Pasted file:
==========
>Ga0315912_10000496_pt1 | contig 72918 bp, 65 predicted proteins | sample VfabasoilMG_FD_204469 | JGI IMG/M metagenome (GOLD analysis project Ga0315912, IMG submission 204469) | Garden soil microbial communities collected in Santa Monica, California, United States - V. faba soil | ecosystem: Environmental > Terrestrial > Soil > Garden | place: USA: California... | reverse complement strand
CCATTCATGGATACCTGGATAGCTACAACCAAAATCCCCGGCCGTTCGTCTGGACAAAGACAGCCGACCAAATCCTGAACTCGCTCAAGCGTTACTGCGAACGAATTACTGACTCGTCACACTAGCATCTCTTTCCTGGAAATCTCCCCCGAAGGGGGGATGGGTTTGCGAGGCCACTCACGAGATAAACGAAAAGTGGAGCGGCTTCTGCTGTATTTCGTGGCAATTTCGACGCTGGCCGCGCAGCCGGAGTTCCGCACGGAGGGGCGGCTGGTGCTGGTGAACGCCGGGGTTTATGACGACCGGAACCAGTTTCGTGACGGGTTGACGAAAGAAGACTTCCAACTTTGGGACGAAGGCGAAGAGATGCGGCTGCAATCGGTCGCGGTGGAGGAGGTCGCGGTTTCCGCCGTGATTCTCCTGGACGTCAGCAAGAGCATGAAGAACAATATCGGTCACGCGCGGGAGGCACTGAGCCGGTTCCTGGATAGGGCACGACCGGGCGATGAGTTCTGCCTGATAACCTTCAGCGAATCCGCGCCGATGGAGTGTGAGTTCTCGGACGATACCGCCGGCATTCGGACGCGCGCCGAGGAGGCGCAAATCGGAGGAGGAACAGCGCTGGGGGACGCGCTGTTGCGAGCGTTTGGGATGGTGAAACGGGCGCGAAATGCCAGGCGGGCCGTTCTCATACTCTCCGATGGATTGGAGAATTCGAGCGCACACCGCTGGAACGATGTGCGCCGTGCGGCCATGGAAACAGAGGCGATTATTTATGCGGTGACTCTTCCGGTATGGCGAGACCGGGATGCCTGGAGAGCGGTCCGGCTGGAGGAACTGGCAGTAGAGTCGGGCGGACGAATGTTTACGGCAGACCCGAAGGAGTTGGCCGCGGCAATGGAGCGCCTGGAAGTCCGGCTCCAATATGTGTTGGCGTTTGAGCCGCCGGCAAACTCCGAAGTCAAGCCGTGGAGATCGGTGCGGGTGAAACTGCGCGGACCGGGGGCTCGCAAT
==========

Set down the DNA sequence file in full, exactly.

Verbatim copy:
>Ga0315912_10000496_pt1 | contig 72918 bp, 65 predicted proteins | sample VfabasoilMG_FD_204469 | JGI IMG/M metagenome (GOLD analysis project Ga0315912, IMG submission 204469) | Garden soil microbial communities collected in Santa Monica, California, United States - V. faba soil | ecosystem: Environmental > Terrestrial > Soil > Garden | place: USA: California... | reverse complement strand
CCATTCATGGATACCTGGATAGCTACAACCAAAATCCCCGGCCGTTCGTCTGGACAAAGACAGCCGACCAAATCCTGAACTCGCTCAAGCGTTACTGCGAACGAATTACTGACTCGTCACACTAGCATCTCTTTCCTGGAAATCTCCCCCGAAGGGGGGATGGGTTTGCGAGGCCACTCACGAGATAAACGAAAAGTGGAGCGGCTTCTGCTGTATTTCGTGGCAATTTCGACGCTGGCCGCGCAGCCGGAGTTCCGCACGGAGGGGCGGCTGGTGCTGGTGAACGCCGGGGTTTATGACGACCGGAACCAGTTTCGTGACGGGTTGACGAAAGAAGACTTCCAACTTTGGGACGAAGGCGAAGAGATGCGGCTGCAATCGGTCGCGGTGGAGGAGGTCGCGGTTTCCGCCGTGATTCTCCTGGACGTCAGCAAGAGCATGAAGAACAATATCGGTCACGCGCGGGAGGCACTGAGCCGGTTCCTGGATAGGGCACGACCGGGCGATGAGTTCTGCCTGATAACCTTCAGCGAATCCGCGCCGATGGAGTGTGAGTTCTCGGACGATACCGCCGGCATTCGGACGCGCGCCGAGGAGGCGCAAATCGGAGGAGGAACAGCGCTGGGGGACGCGCTGTTGCGAGCGTTTGGGATGGTGAAACGGGCGCGAAATGCCAGGCGGGCCGTTCTCATACTCTCCGATGGATTGGAGAATTCGAGCGCACACCGCTGGAACGATGTGCGCCGTGCGGCCATGGAAACAGAGGCGATTATTTATGCGGTGACTCTTCCGGTATGGCGAGACCGGGATGCCTGGAGAGCGGTCCGGCTGGAGGAACTGGCAGTAGAGTCGGGCGGACGAATGTTTACGGCAGACCCGAAGGAGTTGGCCGCGGCAATGGAGCGCCTGGAAGTCCGGCTCCAATATGTGTTGGCGTTTGAGCCGCCGGCAAACTCCGAAGTCAAGCCGTGGAGATCGGTGCGGGTGAAACTGCGCGGACCGGGGGCTCGCAAT